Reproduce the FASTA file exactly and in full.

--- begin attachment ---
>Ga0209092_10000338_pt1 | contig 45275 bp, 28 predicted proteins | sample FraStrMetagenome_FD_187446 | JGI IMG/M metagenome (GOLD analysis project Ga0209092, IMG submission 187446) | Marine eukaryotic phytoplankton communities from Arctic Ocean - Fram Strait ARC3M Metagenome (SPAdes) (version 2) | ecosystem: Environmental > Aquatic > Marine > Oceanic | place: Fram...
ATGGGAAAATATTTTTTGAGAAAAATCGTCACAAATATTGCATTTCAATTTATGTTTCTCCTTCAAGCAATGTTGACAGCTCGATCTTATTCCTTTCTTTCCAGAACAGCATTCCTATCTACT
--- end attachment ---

>Ga0209092_10000338_pt1 | contig 45275 bp, 28 predicted proteins | sample FraStrMetagenome_FD_187446 | JGI IMG/M metagenome (GOLD analysis project Ga0209092, IMG submission 187446) | Marine eukaryotic phytoplankton communities from Arctic Ocean - Fram Strait ARC3M Metagenome (SPAdes) (version 2) | ecosystem: Environmental > Aquatic > Marine > Oceanic | place: Fram...
ATGGGAAAATATTTTTTGAGAAAAATCGTCACAAATATTGCATTTCAATTTATGTTTCTCCTTCAAGCAATGTTGACAGCTCGATCTTATTCCTTTCTTTCCAGAACAGCATTCCTATCTACT